Tuesday, February 14, 2012

Academic adolescence: Communicating on the tenure track

The teen years of tenure.

Think back to your teenage years (and try to avoid shuddering over that hair style or those clothes or that fight you had with your parents). Remember the emotional place where you felt like an adult but were still treated like a child? It could be empowering to discover who you are and what you stood for, but it could also be frustrating. 

Along the tenure track there are those middle, awkward years similar to our adolescence where we THINK we know as much or more as everyone else, but where we don't have much POWER to act independently. TenureTrackTeen is so close, but still so far away, from adulthood. The academic adolescent is someone who has been at the institution for several years, finally knows the ropes, and feels like he is a pro. TenureTrackTeen forgets, however, that he is still a teen. He isn't fully grown (full professor or tenured), he still has a LOT to learn about the institution and academia in general, and he can sometimes sabotage his chances to be taken seriously.

How do you handle the (sometimes) awkward, (often) emotional, years in between "new" professor and "tenured" professor?

Do you find yourself moaning around about how no one listens to your ideas? How no one takes you seriously? Or how it isn't fair that you have to do XYZ before anyone will listen? Or how nothing has changed (in your 3, 4, or 5 years of time at InstitutionXYZ.).

Easy there. You are still a probationary employee and your teenage temperament could lead others to question your collegiality.

Be careful. TenureTrackTeen can easily start to wear on the nerves of the most patient FullGrownProf out there. TenureTrackTeen does have just as many good ideas as FullGrownProf, but his annoying whining and demands can lead to a few eye rolls and "Because I said so's" from FullGrownProf, who notes what a "short time" TenureTrackTeen has been at the institution, expands on her "lengthy years" of service, and implores the TenureTrackTeen to "not be in such a rush" "wait a while" and "be patient." This advice isn't always welcome.

If you find yourself in a similar situation as TenureTrackTeen, keep yourself in check. If you've been around a typical teenager (or if you can focus back on your own years without too much cringing), then you know the goal is to have others listen and take you seriously.

This TenureTrackTeen has learned a few things over her journey that may prove helpful to you. You have to balance doing what is required while carving your own place in your institution (there's that teenage conflict between authority and autonomy, again). Here are a few COMMUNICATION strategies for any academic adolescents who have to tame their inner turmoil as they rush along the emotional river of the tenure track:
  1. Prioritize your ideas. In this tip,  you want to be aware of what you express and why. Is it worth complaining repeatedly about the tiny issue with mail delivery? Instead, use your time and energy to express your thoughts about a curriculum change. Craft the image of the responsible  FullGrownProf that you will soon be!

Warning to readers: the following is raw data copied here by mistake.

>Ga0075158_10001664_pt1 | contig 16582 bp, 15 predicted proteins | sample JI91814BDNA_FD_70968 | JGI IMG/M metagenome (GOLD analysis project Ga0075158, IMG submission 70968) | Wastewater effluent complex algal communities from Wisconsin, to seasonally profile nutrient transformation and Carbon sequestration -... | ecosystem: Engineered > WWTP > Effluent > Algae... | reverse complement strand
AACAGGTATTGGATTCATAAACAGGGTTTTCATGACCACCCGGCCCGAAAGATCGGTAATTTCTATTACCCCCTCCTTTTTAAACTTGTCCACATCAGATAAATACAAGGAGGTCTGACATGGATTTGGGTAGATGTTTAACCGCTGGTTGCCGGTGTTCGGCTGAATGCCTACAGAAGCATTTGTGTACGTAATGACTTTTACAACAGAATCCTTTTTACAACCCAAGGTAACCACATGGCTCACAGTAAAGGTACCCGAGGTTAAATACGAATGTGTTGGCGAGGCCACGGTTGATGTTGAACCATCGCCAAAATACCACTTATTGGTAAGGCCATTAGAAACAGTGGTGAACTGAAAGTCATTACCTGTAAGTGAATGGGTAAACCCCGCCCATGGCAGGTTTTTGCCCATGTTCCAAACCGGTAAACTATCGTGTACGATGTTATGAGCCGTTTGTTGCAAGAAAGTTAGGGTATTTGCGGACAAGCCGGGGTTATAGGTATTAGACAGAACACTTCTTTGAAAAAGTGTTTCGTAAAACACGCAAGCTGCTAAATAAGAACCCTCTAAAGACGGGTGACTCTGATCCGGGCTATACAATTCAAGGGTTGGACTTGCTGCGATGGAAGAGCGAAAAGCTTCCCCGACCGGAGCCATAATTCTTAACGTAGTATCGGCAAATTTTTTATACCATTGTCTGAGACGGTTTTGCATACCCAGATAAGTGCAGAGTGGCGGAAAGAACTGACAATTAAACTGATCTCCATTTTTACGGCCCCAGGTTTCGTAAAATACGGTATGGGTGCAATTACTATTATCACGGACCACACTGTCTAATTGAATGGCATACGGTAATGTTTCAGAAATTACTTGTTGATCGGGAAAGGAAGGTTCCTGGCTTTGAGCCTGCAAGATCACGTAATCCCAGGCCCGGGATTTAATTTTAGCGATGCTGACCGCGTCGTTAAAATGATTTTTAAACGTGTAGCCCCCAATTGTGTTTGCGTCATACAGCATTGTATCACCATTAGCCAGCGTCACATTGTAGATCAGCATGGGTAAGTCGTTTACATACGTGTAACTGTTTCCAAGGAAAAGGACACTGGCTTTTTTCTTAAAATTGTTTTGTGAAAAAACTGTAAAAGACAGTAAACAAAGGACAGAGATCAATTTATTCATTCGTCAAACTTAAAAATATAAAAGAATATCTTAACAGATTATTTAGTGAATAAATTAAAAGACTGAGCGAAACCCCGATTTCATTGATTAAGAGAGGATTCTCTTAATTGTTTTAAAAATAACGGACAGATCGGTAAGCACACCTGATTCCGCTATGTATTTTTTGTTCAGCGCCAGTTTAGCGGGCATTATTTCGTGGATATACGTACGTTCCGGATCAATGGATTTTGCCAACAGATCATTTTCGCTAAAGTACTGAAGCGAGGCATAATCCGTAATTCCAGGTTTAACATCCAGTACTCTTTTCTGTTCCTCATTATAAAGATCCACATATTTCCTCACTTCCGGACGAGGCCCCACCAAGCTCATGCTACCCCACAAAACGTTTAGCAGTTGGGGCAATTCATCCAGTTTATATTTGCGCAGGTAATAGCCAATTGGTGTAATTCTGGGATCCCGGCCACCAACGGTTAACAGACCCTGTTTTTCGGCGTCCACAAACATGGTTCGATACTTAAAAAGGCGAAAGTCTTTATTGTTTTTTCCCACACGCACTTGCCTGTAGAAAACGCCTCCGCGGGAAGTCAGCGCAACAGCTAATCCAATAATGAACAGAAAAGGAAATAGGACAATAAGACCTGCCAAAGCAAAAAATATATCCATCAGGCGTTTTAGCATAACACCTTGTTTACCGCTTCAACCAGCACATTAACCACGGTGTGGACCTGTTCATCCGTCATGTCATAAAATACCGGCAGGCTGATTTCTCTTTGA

2. Vent, if you need to. Every teen needs an emotional place to reflect and release...but vent OUTSIDE of your institution (and only to those you truly trust). Do not try to unload all of your angst on a colleague or other "teens" -- keep it professional and check those emotions before you regret what you say. 
  3. Avoid making demands. While you are an important part of the department, you ARE still on the tenure-track. You may get stuck with a teaching schedule you don't love or a service requirement that eats up your time. Unfortunately, that may just be part of your growing pains (this depends on the institution, of course). Demanding a stellar schedule (or office space, or pay raise) your third year may seem like something you deserve (of course you do!), but there may be others who outrank you, who have grants/funding that requires certain schedules/spaces, or who get priority in the class choices. Inquire. Explore. Request. But don't demand.
  4. Use your voice to advocate for what you need. Express concerns and ideas, certainly, but avoid threats, demands, and complaints that only serve as an emotional outlet. Your idea (while brilliant, of course!) may have been heard or tried in the past. Be aware that others may NOT be shutting you down, perhaps they have just "been there, seen that" -- so ask questions, learn about the history of your program, and provide data for your point of view.
  5. Have a goal in mind. Communicate with intent. What is it you want from the meeting with your mentor, Chair, Dean? If you don't know, be careful about speaking up. (Test the political climate of your department/program.)
Be aware of the emotions that may come along with your academic adolescence.  Be aware of these emotions in others. Your feelings are valid and you should feel free to express your thoughts and ideas, just do so with intent and a professional demeanor. Too often, those teenage emotions can lead to poor communication choices with a long-lasting impact.

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